In response to an FT article by Martin Wolf on 5th January 2016, entitled 'Why global economic disaster is an unlikely event'
"...the slowdown in 1998 was triggered by the Asian financial crisis, that in 2001 by the bursting of a huge stock market bubble and that in 2009 by the western financial crisis"
You list a number of crises culminating in the three above as if they were separate events. Whilst I appreciate this is an article not a dissertation, events are far more interrelated than you suggest.
Personally, I do not believe the world evolves through unrelated events, and economic crises do not come out of the blue - 'This time is different' and 'No-one could have seen it coming' are two of the biggest lies that we tell ourselves, ranking alongside 'We have zero tolerance for unethical behaviour' and 'Your call is important to us' in terms of how utterly spurious they are. They are cop-outs.
This time is not different and people do see it coming. Unfortunately these people are rarely policy makers, who seem to have a vested interest in 'group think', and in the worst cases 'willful blindness'. In my view the biggest exponents of this are the central banks. The tech bubble of 2001, the sub-prime bubble of 2007, and the preponderance of asset bubbles currently floating around everywhere, are the direct result and inevitable consequence of a relentless expansion of credit, fuelled by the money printing and low interest rate policies of our central banks - primarily the Fed.
We live in a complex economic system that evolves through the combined choices of billions of people in markets all around the world; people who make those decisions on the basis of signals from the market place. We have policy makers who think they can bolt together a few mathematical formulas, sit them atop an unproven and to my mind ridiculous theory called the Phillips Curve, and come up with a DSGE model that will tell us what the most fundamental price in capitalism should be - the price of money. This is absurd hubris.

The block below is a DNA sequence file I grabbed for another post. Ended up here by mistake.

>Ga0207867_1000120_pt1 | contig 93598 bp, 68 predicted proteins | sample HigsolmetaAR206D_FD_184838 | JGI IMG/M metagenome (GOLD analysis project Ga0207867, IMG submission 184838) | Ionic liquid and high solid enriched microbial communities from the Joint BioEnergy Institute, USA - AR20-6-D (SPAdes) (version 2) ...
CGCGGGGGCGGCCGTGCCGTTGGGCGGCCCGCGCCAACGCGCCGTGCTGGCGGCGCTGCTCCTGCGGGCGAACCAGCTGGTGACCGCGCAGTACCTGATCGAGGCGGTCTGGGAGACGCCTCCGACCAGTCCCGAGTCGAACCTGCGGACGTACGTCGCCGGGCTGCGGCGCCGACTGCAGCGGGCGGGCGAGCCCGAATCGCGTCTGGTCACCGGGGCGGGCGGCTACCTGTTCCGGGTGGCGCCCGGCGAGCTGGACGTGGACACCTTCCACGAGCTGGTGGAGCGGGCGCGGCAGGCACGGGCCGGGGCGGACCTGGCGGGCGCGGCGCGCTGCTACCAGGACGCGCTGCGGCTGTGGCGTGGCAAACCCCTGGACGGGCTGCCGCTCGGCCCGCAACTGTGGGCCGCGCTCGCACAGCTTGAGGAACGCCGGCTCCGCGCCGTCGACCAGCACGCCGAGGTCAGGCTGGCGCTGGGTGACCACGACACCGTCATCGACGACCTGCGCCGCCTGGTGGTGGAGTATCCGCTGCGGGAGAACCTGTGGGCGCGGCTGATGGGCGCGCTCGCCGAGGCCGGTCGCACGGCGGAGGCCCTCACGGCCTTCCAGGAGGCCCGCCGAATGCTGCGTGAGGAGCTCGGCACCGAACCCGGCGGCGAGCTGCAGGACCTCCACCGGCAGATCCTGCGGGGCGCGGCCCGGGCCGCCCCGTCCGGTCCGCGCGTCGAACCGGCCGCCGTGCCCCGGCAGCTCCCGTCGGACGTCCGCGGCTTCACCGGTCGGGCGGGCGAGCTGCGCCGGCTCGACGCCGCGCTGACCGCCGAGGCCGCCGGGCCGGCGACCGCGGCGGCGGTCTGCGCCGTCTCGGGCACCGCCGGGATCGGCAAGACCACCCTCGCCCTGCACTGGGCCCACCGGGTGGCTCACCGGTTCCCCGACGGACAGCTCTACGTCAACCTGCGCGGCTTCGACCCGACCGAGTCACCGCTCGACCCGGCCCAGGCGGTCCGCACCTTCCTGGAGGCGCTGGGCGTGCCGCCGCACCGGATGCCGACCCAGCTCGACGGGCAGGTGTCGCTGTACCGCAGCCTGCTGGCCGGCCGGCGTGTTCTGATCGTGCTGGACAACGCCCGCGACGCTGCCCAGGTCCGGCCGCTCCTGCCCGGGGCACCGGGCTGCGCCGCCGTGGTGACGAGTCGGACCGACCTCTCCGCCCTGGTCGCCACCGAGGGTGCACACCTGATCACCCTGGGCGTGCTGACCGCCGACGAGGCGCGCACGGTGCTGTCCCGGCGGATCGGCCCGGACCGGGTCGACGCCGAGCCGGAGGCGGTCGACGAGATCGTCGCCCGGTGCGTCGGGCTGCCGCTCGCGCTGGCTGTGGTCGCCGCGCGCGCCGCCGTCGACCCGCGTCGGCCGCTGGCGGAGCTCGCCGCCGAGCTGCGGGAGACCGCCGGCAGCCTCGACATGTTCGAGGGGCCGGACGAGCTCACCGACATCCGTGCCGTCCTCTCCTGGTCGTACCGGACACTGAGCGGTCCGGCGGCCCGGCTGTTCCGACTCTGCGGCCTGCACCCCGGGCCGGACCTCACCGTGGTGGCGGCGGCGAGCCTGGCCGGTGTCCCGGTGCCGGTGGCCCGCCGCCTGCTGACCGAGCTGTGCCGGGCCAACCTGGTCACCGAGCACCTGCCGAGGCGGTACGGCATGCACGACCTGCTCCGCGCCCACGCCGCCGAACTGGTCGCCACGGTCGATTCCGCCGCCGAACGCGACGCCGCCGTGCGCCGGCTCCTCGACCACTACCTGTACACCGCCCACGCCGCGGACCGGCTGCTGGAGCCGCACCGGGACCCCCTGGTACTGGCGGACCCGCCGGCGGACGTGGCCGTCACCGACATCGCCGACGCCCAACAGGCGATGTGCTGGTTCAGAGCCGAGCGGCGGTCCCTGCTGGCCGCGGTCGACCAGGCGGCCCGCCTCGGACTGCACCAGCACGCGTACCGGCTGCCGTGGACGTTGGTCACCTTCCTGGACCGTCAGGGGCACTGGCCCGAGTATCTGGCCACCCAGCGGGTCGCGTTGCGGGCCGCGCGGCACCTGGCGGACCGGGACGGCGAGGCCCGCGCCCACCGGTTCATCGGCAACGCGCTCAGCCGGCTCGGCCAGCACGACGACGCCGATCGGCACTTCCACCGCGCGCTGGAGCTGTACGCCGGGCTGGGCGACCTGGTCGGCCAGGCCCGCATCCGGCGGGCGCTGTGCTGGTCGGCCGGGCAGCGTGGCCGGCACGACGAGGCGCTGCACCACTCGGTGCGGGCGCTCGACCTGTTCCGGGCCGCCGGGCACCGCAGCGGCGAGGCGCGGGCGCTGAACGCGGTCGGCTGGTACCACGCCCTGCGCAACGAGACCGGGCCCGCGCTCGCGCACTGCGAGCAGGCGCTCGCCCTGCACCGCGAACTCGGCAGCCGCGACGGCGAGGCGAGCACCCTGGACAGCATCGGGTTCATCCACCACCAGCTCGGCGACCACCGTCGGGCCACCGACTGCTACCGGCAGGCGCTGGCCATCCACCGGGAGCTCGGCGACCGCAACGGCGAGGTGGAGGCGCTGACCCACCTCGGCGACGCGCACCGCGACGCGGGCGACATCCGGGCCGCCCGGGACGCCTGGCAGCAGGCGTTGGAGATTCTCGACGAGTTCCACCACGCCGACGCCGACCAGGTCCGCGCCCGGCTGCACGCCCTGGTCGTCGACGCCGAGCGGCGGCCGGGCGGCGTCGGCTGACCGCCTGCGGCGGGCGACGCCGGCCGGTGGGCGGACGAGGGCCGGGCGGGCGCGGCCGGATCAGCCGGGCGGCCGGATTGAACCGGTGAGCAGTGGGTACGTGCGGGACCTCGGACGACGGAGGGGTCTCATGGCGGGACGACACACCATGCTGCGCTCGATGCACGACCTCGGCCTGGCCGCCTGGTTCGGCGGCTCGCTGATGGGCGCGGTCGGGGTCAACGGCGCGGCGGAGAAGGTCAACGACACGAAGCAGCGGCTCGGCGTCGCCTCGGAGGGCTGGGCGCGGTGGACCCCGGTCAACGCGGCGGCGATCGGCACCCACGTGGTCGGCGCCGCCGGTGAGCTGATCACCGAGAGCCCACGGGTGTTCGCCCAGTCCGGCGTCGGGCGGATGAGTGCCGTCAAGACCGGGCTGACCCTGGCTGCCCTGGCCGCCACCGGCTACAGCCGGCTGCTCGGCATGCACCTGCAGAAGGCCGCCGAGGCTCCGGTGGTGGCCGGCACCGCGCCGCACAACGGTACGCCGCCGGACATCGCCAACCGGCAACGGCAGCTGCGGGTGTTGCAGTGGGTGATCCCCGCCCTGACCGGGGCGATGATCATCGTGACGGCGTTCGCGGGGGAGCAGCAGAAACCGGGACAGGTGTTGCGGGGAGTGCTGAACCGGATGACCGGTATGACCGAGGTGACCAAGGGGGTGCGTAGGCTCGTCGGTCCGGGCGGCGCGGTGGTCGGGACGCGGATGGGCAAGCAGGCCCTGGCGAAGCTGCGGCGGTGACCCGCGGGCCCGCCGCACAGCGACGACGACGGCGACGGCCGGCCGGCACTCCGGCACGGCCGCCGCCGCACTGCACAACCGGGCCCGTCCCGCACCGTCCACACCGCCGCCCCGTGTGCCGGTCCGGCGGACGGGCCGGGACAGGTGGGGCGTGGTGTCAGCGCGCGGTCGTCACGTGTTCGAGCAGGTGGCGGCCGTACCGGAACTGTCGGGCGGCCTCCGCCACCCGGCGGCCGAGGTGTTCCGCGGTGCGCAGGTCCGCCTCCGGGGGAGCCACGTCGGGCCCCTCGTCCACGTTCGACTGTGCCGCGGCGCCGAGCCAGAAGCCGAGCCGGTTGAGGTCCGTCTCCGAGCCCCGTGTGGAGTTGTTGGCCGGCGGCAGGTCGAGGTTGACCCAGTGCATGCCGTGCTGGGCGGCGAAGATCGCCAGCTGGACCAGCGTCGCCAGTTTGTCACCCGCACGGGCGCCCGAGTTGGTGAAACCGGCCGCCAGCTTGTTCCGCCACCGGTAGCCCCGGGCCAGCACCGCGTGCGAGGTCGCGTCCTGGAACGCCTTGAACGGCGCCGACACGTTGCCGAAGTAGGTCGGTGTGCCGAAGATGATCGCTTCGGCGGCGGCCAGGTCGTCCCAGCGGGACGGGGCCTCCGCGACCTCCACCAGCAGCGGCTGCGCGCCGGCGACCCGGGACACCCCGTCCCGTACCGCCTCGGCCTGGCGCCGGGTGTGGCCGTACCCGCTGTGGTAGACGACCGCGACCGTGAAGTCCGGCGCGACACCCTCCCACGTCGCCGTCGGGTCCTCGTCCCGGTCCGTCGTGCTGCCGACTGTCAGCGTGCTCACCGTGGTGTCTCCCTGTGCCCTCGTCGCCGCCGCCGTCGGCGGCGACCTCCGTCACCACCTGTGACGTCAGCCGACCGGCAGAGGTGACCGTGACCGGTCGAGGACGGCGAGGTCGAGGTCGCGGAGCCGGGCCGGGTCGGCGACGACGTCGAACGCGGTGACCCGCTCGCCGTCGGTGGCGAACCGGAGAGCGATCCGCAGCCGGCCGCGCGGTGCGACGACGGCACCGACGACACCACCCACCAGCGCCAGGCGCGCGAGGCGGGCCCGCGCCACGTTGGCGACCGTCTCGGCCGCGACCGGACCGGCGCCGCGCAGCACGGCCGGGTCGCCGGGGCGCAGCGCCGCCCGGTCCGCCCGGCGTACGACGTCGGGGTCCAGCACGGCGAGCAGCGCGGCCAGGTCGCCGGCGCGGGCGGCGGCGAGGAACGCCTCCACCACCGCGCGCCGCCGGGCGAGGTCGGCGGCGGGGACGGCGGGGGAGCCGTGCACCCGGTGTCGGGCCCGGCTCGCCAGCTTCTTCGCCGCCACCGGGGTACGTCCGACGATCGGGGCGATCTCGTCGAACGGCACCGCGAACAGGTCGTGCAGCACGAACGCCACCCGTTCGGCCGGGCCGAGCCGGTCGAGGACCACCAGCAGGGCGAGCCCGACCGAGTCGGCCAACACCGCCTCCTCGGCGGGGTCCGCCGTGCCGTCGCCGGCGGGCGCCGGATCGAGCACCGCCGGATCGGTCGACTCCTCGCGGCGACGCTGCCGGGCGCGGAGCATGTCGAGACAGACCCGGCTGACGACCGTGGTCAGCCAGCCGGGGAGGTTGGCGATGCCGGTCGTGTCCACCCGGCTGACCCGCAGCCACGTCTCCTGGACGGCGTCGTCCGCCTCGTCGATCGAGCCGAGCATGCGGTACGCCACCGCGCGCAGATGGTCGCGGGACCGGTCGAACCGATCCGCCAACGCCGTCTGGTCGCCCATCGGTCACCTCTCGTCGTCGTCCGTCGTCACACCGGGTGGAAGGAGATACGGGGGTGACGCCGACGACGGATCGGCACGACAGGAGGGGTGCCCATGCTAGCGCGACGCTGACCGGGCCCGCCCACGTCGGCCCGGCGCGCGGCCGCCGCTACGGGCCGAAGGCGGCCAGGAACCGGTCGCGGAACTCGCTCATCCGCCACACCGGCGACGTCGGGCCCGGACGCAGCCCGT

The QE and ZIRP policies of the Fed, the BoJ, and the ECB have achieved a number of extremely negative consequences, amongst which are:
1. Repaired the balance sheets of the banks that the market selected for liquidation in 2008, institutionalising 'moral hazard' in the process
2. Facilitated a massive transfer of wealth from the poor/middle class to the rich
3. Brought forward demand, which produces deflation - Student debt and 7 year car loans are two of the latest examples of this madness
4. Pushed forward the day of reckoning for countless zombie companies, which under market interest rates would have gone bust and released their capital and resources for productive enterprises
5. Exponentially expanded the bubbles of debt floating around the global economy looking for a pin
On the other hand it has not done what was predicted by the CBs - the 'wealth effect' and 'trickle down' are bunkum. Even some of the Feds are starting to 'own' this. Anyone who wants to hear an honest Central Banker should hit the link below and hear Richard Fisher on CNBC just this week, explaining how the Fed front-loaded the stock market expansion of the past 6.5 years. He also, unsurprisingly, reminded everyone that he'd voted against QE3, and also talks about the Fed being 'out of ammo'. I think you'll find it worth a view, even with the poor synch' between vision and sound:
We will have another financial crisis Mr. Wolf - it will be the trailing edge of the financial storm that hit in 2007, which has been delayed but not solved, by the continuation of the policies that got us there. It will manifest as a sovereign debt crisis that goes global - the carnage will be in the bond market. Whether it will be 2016 or 2017 I do not know - I'm amazed they have been able to kick the can down the road this long - but the can has now become too big to kick.